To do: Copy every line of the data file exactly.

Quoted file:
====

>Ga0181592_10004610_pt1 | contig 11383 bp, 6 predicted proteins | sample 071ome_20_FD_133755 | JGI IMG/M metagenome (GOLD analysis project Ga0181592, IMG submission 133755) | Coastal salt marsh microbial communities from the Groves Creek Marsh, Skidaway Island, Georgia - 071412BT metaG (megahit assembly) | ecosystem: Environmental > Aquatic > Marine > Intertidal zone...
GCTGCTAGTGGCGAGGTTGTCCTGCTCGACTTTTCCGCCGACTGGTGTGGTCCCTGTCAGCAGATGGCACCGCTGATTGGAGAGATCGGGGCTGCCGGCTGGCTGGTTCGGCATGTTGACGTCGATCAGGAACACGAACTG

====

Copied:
>Ga0181592_10004610_pt1 | contig 11383 bp, 6 predicted proteins | sample 071ome_20_FD_133755 | JGI IMG/M metagenome (GOLD analysis project Ga0181592, IMG submission 133755) | Coastal salt marsh microbial communities from the Groves Creek Marsh, Skidaway Island, Georgia - 071412BT metaG (megahit assembly) | ecosystem: Environmental > Aquatic > Marine > Intertidal zone...
GCTGCTAGTGGCGAGGTTGTCCTGCTCGACTTTTCCGCCGACTGGTGTGGTCCCTGTCAGCAGATGGCACCGCTGATTGGAGAGATCGGGGCTGCCGGCTGGCTGGTTCGGCATGTTGACGTCGATCAGGAACACGAACTG